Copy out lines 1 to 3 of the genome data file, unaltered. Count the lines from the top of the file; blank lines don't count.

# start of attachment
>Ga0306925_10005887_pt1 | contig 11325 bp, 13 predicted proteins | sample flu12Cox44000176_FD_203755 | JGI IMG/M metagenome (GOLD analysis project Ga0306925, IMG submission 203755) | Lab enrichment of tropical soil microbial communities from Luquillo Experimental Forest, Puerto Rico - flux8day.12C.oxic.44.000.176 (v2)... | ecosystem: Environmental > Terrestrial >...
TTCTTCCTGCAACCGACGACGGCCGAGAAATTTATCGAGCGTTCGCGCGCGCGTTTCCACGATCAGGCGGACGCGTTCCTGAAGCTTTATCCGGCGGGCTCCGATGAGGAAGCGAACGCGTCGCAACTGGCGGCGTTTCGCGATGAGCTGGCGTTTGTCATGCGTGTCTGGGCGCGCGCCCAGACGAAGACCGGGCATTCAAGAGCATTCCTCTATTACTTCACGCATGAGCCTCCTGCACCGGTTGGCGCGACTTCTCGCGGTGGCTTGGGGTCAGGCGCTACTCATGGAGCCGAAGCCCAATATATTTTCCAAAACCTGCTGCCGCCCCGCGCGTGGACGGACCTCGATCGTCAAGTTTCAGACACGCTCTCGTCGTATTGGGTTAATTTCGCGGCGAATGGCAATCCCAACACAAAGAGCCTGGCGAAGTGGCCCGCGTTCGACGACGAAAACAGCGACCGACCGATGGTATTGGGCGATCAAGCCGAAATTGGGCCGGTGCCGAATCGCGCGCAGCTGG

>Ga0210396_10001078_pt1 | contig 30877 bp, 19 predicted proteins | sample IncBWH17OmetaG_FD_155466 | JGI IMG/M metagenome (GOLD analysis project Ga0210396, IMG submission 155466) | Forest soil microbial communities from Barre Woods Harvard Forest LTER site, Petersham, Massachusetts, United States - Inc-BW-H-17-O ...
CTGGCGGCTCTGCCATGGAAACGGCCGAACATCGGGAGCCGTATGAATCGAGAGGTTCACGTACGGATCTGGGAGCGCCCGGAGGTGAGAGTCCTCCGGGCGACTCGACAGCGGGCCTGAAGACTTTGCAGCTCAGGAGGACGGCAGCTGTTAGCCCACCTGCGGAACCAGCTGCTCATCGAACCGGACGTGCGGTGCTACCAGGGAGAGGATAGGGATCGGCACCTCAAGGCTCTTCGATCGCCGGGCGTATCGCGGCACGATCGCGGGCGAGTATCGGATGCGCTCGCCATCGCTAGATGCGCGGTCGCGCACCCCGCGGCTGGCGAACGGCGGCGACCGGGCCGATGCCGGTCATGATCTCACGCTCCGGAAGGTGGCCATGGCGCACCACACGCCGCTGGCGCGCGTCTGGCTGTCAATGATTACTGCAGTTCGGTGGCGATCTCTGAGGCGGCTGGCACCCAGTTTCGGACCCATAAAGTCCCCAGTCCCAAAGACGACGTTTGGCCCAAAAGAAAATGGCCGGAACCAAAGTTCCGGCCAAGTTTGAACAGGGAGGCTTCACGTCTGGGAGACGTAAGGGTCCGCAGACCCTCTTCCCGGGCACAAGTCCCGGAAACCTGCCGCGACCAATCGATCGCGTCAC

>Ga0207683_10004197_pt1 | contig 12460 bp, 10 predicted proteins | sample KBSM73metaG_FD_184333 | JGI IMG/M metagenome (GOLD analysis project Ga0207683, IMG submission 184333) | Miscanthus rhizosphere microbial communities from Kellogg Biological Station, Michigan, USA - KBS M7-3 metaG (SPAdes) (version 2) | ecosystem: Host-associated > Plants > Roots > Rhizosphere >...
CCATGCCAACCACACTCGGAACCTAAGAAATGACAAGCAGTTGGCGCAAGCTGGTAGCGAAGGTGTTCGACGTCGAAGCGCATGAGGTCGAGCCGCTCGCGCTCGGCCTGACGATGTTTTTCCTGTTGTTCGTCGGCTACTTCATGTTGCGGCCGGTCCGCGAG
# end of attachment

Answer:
>Ga0306925_10005887_pt1 | contig 11325 bp, 13 predicted proteins | sample flu12Cox44000176_FD_203755 | JGI IMG/M metagenome (GOLD analysis project Ga0306925, IMG submission 203755) | Lab enrichment of tropical soil microbial communities from Luquillo Experimental Forest, Puerto Rico - flux8day.12C.oxic.44.000.176 (v2)... | ecosystem: Environmental > Terrestrial >...
TTCTTCCTGCAACCGACGACGGCCGAGAAATTTATCGAGCGTTCGCGCGCGCGTTTCCACGATCAGGCGGACGCGTTCCTGAAGCTTTATCCGGCGGGCTCCGATGAGGAAGCGAACGCGTCGCAACTGGCGGCGTTTCGCGATGAGCTGGCGTTTGTCATGCGTGTCTGGGCGCGCGCCCAGACGAAGACCGGGCATTCAAGAGCATTCCTCTATTACTTCACGCATGAGCCTCCTGCACCGGTTGGCGCGACTTCTCGCGGTGGCTTGGGGTCAGGCGCTACTCATGGAGCCGAAGCCCAATATATTTTCCAAAACCTGCTGCCGCCCCGCGCGTGGACGGACCTCGATCGTCAAGTTTCAGACACGCTCTCGTCGTATTGGGTTAATTTCGCGGCGAATGGCAATCCCAACACAAAGAGCCTGGCGAAGTGGCCCGCGTTCGACGACGAAAACAGCGACCGACCGATGGTATTGGGCGATCAAGCCGAAATTGGGCCGGTGCCGAATCGCGCGCAGCTGG

>Ga0210396_10001078_pt1 | contig 30877 bp, 19 predicted proteins | sample IncBWH17OmetaG_FD_155466 | JGI IMG/M metagenome (GOLD analysis project Ga0210396, IMG submission 155466) | Forest soil microbial communities from Barre Woods Harvard Forest LTER site, Petersham, Massachusetts, United States - Inc-BW-H-17-O ...